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Addressed to Gallus

1 I make you this warning, Gallus, in favor of continuous love
(so that you don't lose your mind and forget):
Disaster often comes to the unsuspecting lover.
The cruel Ascanius made that plain to the Argonauts.
Your boy approximates Theiodamantean Hylas,
in appearance as much as in name.

So, whether you choose streams in shady woods,
or the Anio's wave touches your feet,
whether you stroll on the Gigantean coast's shore,
on the wandering welcome of the stream, wherever,
always be on the lookout for ravenous Nymphs' attacks on him
(love isn't weaker for Italian Hadryades).
Don't insist on trekking to hard mounts and
frigid rock, Gallus, or to unexplored lakes:
Hercules wept by the untameable Ascanius
when he came wandering to foreign shores.

They say the Argo set off from the port at Pagasa
to make the long journey to Colchis;
already the gliding raft has crossed the Hellespont's waves
and has come ashore on Mysian rocks.
Here, the band of heroes, standing on the calm shore,
covers a coast decorated in lush foliage.

But the unconquered youth's companion has gone
beyond, to seek fresh water from a hidden spring.
Two brothers follow him, Aquilonian seed,
Zetes is above him and above him Calais,
standing with hands poised to snatch kisses,
to smother him with kisses, one at a time.
He hangs beneath a high wing, hidden,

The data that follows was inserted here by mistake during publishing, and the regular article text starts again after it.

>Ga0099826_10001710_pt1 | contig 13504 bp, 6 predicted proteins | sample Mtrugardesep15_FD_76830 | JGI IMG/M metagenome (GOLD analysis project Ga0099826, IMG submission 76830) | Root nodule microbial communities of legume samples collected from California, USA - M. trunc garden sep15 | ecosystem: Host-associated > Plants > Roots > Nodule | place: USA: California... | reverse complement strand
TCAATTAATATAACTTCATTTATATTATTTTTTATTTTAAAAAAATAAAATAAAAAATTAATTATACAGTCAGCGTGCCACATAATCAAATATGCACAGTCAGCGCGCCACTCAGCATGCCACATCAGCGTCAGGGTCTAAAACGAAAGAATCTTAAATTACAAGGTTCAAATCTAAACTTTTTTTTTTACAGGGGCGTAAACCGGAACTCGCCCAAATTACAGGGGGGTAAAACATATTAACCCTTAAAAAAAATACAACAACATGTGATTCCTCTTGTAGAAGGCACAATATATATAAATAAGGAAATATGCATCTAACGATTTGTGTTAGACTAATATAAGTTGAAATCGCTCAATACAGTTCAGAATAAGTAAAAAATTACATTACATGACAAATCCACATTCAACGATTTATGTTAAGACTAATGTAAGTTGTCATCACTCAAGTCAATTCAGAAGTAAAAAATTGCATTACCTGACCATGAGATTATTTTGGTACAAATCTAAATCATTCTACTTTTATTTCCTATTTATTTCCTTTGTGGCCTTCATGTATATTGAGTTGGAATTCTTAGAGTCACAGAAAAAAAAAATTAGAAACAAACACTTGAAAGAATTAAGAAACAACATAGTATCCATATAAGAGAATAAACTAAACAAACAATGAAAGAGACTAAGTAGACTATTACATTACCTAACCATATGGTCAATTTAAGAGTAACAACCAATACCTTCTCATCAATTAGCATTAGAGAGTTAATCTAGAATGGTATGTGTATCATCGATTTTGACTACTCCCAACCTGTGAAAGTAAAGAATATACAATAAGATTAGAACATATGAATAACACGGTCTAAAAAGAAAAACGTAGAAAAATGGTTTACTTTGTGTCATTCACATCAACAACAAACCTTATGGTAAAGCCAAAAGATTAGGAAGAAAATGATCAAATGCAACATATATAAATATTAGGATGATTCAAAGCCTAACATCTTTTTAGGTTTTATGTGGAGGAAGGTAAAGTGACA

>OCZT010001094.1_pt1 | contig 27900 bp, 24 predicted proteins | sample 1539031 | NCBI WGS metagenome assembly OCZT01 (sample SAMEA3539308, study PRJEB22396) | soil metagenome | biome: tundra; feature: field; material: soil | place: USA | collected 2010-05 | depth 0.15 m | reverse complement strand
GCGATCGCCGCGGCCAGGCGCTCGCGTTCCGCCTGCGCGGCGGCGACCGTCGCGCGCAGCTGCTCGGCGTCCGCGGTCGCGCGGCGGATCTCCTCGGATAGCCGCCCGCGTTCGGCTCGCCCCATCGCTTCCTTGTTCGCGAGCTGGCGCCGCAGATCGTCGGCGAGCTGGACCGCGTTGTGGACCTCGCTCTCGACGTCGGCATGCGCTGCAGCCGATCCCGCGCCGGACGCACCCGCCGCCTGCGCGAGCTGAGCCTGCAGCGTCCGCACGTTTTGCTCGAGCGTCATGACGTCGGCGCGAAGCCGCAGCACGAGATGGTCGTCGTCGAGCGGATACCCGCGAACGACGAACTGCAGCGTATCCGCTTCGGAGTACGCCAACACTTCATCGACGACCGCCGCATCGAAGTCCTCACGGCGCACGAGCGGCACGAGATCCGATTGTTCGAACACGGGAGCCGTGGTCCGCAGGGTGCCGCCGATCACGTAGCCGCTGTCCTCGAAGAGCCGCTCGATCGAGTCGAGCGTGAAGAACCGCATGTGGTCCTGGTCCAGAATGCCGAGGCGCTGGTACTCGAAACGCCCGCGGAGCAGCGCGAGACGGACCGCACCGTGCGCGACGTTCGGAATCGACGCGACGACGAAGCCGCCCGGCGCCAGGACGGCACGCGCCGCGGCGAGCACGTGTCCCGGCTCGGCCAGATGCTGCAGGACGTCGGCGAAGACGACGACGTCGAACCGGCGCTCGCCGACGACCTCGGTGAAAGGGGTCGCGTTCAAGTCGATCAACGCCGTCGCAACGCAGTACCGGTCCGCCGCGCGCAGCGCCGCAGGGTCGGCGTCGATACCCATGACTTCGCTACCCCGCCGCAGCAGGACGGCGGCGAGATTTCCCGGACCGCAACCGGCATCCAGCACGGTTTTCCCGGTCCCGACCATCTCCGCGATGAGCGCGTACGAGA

and shoos away the rapid pranksters with his stick.
Already the race of Pandionian Orithyia has ceased.
o for shame! Hylas was on his way, on his way to the Hamadryads.

He was in Pege, the wet abode favored by
the Thynian Nymphs, beneath the peak of Mount Arganthus.
Dewy fruit hung from wild trees,
product of no human labor,
and shining lilies flourished all over in the damp grass,
mixed with purple poppies.
Like a child, he'd pluck them with his delicate nail,
preferring the flower to his assigned duty.
And now, lying mindless near the beautiful water,
he prolongs his dallying with the lovely reflections.

At last, he prepares to draw water with cupped palms,
propped on his right arm, drinking his fill.
The Dryad nymphs are excited by his whiteness,
they break off their usual chorus and stare.
Lightly, they draw him, slipping, into the gentle water.
Then, his body caught, Hylas raises a shout.
Far off, Hercules sends a response, but the breeze
returns the name from distant mountains.
You've been warned, Gallus: protect your love.
You appear to have trusted your beautiful Hylas to the Nymphs.

1 See poems 5, 10, and 13.

  • river flowing into gulf of Cius on southern Propontis (Sea of Marmora).
  • Hylas' father.
  • ANIO
  • river flowing down Sabine Hills through Tibur to the Tiber.
  • the Phlegraean fields just North of Naples.
  • wood nymphs.
  • Thessalian port where Argo was built, set sail.
  • south shore of the Propontis, or Black Sea.
  • ZETES . . . AND . . . CALAIS
  • This version found only here; elsewhere, Zetes and Calais, winged sons of North wind god Boreas, persuade Argonauts to give up search for Hercules; then killed by him.
  • daughter of Erechtheus, son of Pandion; mother of Zetes and Calais.
  • tree nymphs, but seems to stand for nymphs in general; here, of course, they are water nymphs.
  • PEGE
  • spring in Mysia.
  • load focus Latin (Lucian Mueller, 1898)
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    hide References (5 total)
    • Commentary references to this page (4):
      • E. T. Merrill, Commentary on Catullus, 61
      • E. T. Merrill, Commentary on Catullus, 62
      • E. T. Merrill, Commentary on Catullus, 64
      • E. T. Merrill, Commentary on Catullus, 65
    • Cross-references in notes to this page (1):
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